With several dozen encounters spread throughout the various region of Hurtland, it should come as no surprise that there is a good bit of variety to be had. From spiked homing mines to bats which explode into clusters of bullets once defeated to red bullet-shooting hands, the enemies in these curative encounters are as strange as they are dangerous. Princess Remedy can take a decent number of hits and regenerates health mid-combat at a respectable rate, but she also doesn’t get much in the way of invincibility frames and her entire health bar can plummet down to nothing in the blink of an eye. Each area tends to focus on a new set of enemies and learning the movement and attack patterns of each opponent, as well as which targets to prioritize taking out first, becomes essential. Walls are also present in each combat area and the exact layout of the environment often has even more to do with shaping the difficulty of an encounter than with the enemies themselves. Though battles are fast-paced, the retro aesthetic actually ends up helping a great deal when it comes to keeping track of what is going on in combat as each type of bullet, such as mines and homing projectiles, has a distinct shape and any part of the environment which isn’t white can be destroyed after taking a decent number of hits. Sometimes combat feels like it gets a bit too busy in a few of the later fights with the chance of success largely being determined by which enemies you can take out by spamming explosive flasks in the first few seconds, but this is generally only an issue when playing on the highest difficulty and you can immediately restart a fight upon defeat with no penalty for failure.
As enjoyable as the combat is, it is only half the reason, if that, to play Princess Remedy in a World of Hurt. Beyond anything else, the dialogue is what makes this game work as every line is dripping and oozing with bizarre charm. Though it isn’t necessary to help every single NPC in the game to reach the ending, every encounter has the structure of a three-panel comic with an intro (the NPC states their problem), a setup (Princess Remedy fights off their problem), and a punchline (what curing their problem did for them) – and I always wanted to know the punchline. Much of the humor in the game revolves around playing with expectations, such as a flower which isn’t getting enough sunlight because of the tree next to it becoming cured by gaining the confidence to tell the tree to move away. Other times, the humor comes from the premise itself, like in the case of one NPC whose illness is that he isn’t sure if he’s sick or not. Even visual gags are present and, like with the walls and bullets in combat, often make full use of the simplistic graphics. The humor here probably won’t make most people laugh out loud, but it is varied, clever, and just outright weird enough to provide plenty of smiles and to perhaps elicit a small chuckle or two along the way.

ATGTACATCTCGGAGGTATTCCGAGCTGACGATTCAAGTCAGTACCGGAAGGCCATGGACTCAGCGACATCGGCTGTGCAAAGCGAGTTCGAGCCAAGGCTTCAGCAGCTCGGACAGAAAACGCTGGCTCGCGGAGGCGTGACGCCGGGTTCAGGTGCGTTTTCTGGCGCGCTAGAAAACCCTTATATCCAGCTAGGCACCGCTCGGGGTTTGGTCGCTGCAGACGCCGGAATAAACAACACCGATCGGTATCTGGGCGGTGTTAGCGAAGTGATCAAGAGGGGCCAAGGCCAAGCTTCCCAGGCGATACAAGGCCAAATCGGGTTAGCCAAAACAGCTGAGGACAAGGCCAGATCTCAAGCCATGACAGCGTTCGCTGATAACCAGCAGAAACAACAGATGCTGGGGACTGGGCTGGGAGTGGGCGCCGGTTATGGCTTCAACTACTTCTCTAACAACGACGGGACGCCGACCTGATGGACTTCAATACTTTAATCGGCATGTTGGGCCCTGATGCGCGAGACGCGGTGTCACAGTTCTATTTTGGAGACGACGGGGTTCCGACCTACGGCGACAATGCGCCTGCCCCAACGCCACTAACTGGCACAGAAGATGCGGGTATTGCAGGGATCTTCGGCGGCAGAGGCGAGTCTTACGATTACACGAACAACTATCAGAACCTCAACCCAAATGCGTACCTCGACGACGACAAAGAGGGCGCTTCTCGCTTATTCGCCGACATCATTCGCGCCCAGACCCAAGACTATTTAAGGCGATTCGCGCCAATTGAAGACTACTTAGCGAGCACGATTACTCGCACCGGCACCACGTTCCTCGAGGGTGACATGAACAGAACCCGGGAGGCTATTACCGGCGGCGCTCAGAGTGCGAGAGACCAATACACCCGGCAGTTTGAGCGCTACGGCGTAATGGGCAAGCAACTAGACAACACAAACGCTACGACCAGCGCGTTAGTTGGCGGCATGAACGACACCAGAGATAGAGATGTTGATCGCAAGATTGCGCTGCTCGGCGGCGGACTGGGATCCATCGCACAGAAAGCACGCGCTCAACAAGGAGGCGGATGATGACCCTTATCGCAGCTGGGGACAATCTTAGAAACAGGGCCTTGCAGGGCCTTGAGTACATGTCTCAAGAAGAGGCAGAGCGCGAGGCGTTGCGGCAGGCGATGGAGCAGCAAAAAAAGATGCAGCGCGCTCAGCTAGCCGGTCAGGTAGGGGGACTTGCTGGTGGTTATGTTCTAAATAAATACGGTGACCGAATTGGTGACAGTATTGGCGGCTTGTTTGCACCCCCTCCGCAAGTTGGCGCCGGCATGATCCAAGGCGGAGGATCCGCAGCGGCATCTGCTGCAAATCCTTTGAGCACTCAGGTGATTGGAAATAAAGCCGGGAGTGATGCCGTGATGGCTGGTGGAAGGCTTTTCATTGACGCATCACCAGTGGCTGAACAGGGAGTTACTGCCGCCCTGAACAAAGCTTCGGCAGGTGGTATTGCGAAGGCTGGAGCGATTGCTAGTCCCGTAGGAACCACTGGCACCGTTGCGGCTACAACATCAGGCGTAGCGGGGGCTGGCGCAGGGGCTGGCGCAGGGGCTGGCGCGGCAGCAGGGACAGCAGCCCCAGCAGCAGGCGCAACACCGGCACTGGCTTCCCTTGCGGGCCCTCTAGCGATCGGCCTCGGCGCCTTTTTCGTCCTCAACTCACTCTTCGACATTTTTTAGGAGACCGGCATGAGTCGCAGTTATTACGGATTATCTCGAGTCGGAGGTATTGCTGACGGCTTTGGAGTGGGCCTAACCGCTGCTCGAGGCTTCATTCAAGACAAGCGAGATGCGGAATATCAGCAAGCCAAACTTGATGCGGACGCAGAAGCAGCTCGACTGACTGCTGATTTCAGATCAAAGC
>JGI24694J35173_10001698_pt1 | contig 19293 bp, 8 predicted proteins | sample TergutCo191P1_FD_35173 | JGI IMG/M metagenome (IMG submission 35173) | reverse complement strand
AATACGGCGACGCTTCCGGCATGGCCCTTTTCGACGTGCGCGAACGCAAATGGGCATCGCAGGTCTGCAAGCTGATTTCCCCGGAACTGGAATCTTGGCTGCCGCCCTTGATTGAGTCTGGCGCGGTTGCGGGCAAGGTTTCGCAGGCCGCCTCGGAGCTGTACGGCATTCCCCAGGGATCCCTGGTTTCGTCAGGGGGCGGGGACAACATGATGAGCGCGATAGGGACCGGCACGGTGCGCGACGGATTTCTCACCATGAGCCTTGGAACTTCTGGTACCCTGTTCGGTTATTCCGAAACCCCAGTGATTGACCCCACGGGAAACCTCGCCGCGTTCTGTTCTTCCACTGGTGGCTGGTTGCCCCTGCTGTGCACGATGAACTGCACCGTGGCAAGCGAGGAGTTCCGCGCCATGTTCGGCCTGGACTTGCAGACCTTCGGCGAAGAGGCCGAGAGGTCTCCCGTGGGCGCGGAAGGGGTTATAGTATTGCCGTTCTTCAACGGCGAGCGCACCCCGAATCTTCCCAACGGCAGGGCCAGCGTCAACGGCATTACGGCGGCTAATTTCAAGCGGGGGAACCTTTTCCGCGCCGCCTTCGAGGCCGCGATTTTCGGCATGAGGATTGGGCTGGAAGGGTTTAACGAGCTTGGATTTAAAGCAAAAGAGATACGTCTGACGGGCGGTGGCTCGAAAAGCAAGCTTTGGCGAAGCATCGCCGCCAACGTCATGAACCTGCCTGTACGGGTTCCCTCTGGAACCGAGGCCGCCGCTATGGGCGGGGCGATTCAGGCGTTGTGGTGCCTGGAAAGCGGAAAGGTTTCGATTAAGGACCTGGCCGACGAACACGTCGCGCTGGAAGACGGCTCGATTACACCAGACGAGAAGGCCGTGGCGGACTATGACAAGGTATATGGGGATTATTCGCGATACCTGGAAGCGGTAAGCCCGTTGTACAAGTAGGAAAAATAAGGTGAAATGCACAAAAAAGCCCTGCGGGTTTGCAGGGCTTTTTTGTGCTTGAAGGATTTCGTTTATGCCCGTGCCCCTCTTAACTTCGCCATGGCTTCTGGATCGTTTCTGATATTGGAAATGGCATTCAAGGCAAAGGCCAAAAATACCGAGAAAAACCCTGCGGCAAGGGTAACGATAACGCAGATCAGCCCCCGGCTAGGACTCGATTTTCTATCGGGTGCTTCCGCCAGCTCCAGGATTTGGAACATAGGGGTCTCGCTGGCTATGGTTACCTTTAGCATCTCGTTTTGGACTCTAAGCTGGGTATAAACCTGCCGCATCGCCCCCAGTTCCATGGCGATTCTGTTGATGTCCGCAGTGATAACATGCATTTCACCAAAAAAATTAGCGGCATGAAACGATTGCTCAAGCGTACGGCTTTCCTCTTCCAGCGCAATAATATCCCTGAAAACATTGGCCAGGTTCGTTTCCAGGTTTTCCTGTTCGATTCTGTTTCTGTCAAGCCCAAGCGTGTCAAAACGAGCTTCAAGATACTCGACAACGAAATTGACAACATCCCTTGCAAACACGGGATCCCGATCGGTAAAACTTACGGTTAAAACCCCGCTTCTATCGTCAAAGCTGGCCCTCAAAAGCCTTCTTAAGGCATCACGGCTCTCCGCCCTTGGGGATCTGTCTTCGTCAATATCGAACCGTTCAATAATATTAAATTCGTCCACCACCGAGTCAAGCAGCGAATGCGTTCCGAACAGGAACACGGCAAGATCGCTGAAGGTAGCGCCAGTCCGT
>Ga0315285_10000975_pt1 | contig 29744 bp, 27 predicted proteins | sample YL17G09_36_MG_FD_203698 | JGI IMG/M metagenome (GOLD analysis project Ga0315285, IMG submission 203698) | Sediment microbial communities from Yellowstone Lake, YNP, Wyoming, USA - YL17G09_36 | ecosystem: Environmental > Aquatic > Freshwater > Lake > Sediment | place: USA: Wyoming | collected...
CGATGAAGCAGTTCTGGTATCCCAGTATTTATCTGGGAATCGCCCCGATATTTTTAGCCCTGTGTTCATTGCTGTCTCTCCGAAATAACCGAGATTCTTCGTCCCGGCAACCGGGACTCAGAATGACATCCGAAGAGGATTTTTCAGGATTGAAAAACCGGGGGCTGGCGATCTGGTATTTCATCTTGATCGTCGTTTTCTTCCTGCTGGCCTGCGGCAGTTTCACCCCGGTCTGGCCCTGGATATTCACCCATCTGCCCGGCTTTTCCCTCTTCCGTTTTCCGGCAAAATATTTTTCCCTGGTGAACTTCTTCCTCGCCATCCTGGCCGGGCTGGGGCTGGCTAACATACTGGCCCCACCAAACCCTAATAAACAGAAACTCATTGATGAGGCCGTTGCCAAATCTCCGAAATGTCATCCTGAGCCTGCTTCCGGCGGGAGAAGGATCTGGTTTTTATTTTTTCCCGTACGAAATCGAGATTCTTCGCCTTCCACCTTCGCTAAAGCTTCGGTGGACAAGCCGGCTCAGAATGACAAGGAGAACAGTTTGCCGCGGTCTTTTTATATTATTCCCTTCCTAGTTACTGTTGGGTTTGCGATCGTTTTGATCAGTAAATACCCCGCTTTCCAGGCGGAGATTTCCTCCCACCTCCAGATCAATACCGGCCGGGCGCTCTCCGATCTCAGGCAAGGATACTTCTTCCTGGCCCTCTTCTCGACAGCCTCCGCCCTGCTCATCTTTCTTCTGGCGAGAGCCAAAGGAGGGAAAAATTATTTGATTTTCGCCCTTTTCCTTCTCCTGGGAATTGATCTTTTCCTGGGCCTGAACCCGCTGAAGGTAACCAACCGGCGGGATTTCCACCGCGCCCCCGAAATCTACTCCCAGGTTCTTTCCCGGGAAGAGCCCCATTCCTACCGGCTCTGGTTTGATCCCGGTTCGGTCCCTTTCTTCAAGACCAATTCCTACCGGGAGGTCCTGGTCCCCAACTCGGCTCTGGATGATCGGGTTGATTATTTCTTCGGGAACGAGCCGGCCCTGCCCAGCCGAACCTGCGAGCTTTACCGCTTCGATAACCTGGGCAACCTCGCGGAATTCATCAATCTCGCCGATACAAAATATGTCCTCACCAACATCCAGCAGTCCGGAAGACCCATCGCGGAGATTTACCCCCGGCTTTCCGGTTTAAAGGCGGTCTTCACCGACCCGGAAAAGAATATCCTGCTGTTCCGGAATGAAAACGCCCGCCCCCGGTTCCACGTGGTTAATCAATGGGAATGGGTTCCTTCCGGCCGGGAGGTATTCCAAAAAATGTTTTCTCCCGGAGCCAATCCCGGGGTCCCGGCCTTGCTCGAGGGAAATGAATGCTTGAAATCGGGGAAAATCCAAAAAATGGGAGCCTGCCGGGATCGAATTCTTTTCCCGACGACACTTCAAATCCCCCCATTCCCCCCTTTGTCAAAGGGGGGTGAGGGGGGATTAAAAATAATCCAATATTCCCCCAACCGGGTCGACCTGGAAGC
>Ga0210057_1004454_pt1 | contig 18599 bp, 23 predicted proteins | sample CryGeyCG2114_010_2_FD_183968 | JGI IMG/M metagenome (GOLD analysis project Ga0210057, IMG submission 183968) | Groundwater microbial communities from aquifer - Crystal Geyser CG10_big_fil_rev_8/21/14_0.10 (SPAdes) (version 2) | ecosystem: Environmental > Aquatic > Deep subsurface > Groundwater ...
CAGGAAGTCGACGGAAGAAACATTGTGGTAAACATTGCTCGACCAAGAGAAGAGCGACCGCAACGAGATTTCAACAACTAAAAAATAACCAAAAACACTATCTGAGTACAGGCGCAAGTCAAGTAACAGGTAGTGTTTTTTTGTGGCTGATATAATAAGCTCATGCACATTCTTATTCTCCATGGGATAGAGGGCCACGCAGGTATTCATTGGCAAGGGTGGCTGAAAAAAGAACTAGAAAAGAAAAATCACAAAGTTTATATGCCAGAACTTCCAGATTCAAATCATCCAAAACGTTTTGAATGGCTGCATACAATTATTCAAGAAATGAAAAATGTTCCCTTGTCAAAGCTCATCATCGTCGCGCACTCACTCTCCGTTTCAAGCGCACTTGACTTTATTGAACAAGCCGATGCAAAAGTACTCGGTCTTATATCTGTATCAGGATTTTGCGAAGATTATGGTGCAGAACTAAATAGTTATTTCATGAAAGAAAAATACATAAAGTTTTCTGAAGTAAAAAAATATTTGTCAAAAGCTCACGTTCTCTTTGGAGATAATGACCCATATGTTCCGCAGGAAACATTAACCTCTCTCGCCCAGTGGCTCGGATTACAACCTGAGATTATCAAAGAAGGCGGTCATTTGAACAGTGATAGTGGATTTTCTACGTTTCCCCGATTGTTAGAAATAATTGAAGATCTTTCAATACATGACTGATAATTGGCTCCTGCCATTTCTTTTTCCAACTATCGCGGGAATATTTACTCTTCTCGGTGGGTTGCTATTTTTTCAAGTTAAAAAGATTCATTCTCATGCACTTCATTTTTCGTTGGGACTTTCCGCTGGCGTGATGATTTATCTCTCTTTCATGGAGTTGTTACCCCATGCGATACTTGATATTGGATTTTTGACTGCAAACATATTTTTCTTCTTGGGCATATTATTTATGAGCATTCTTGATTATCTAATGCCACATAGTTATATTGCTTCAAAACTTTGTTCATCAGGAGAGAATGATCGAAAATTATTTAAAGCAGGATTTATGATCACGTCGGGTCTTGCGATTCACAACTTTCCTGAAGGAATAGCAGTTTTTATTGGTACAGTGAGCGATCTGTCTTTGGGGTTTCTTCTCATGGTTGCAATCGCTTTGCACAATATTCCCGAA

The entire game can be finished in under an hour, but there are a few extra touches to keep people playing and replaying. Three difficulty settings exist and, though the difficulty can only be chosen at the start, enemies gain new attacks on higher difficulties in addition to a substantial boost in their strength and speed. A somewhat hidden ‘Jealous Chest’ also exists about halfway through the game, which adds in a new layer of challenge for completionists as it will refuse to open if you’ve already retrieved the contents of any other treasure chests. There is even a marriage system – it’s about as simplistic and silly as everything else here, but it does serve to add a good amount of additional dialogue to the experience.
With few faults and much to enjoy in both its writing and the combat, Princess Remedy in a World of Hurt is more than worth its free price tag and is bound to cure anyone suffering from boredom.